The stable isotope probing (SIP) links directly the function to the identification of species using the substrate and combines the holistic approach with the use of molecular techniques. I have discussed the advantages as well as the drawback of this important technique [3].

    4. Conclusion

    Finally I have discussed the knowledge gaps for each questions, which can be summarized in the following way:

    • The in situ determination of active microorganisms is still not possible;
    • Interactions between microorganisms and soil fauna are largely unknown;
    • It is needed to have methods determining important organic pools, such as easily degradable and less degradable organic pools, for a better quantification of nutrients present in soil as organic forms;
    • The carbon use efficiency (CUE, the ratio between the formed microbial biomass divided for the consumed substrate) as affected by microbial diversity is unknown and to fill this knowledge gap is important because CUE can give insights into the organic C stored in soil. This can be beneficial for counteracting the increase in the carbon dioxide concentration;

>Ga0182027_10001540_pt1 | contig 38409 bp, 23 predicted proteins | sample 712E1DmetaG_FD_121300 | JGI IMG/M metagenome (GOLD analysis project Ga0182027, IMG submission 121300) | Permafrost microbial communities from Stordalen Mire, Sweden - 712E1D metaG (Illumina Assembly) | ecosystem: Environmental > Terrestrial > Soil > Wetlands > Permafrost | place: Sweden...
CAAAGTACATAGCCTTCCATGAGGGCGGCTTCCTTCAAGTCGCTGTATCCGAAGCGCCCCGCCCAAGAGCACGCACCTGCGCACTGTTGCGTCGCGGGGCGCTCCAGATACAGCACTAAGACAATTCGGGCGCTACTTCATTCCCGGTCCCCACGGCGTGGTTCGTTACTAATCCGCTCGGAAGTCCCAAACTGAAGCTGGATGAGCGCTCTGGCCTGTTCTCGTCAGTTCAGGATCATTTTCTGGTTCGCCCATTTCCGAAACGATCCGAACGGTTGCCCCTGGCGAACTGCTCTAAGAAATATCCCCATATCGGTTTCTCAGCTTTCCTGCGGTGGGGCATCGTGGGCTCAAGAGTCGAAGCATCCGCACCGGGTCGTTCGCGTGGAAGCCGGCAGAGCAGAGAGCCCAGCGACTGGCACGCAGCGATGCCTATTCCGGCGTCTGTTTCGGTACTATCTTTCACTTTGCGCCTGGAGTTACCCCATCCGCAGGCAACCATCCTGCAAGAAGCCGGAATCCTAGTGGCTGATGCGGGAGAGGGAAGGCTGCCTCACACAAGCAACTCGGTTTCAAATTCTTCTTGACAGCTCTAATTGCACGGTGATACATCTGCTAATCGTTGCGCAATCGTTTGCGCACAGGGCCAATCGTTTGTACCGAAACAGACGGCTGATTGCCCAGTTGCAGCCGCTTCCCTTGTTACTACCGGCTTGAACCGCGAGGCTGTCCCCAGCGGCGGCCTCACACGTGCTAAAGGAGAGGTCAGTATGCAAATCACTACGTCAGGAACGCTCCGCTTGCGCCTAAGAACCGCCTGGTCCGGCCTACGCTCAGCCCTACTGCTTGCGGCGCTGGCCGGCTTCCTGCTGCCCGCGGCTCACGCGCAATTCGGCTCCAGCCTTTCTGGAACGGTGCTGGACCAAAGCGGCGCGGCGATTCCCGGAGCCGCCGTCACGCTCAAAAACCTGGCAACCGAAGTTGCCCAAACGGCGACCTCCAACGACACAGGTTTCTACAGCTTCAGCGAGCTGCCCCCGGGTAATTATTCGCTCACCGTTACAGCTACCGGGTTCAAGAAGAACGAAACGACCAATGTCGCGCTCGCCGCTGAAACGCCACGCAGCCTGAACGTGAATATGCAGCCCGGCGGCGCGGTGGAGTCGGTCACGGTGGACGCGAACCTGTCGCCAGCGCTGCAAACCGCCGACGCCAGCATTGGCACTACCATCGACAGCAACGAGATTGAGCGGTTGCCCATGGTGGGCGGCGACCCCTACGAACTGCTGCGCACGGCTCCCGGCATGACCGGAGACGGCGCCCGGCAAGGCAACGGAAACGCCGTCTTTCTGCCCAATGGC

• It is important to analyze root exudates in the presence of soil;
    • The manipulation of soil microbiome is important to have beneficial soil services, such as the stimulation of plant growth and the biological control of pathogen, However, microbial inoculations often fail for the insufficient number of active microorganism and for the use of ineffective carriers;
    • It is still challenging to understand how microorganisms perform their activities at the microenvironment scale.

    I have concluded my mini review by suggesting the combination of technology-driven research with hypothesis-driven research in the future studies and underlining the need of imaginative research for simulating the soil microenvironment at micro-scale.

    The entry is from 10.3390/app10113717

    References

    1. Dini-Andreote F, Van Elsas J.D. (2019). The soil microbiome. An overview. In Modern Soil Microbiology, 3rd Edition; Van Elsas, J.D., Trevors, J.T., Rosado, A.S., Nannipieri, P., Eds; CRC press, Baca Raton, CA, pp 37-48.
    2. McLaren A.D. The seven questions of Selman A. Waksman. Soil Biol Biochem 1977, 9, 375-376.
    3. Nannipieri P (2020) Soil is still an unknown biological system. Applied Science 2020, 10, 3717; doi:10.3390/app10113717.
    4. Van Elsas J.D., Nannipieri P. (2019) The seven grand questions on soil microbiology (Selman A. Waksman, re-examined by Arthur D. McLaren). In Modern Soil Microbiology, 3rd Edition; Van Elsas, J.D., Trevors, J.T., Rosado, A.S., Nannipieri, P., Eds; CRC press, Baca Raton, CA, pp 21-35
    5. Samad A., Brader G., Pfaffenbichler N, Sessitsch A.(2019). Plant-associateed bacteria and the rhizosphere. In Modern Soil Microbiology, 3rd Edition; Van Elsas, J.D., Trevors, J.T., Rosado, A.S., Nannipieri, P., Eds; CRC press, Baca Raton, CA, pp 163-178.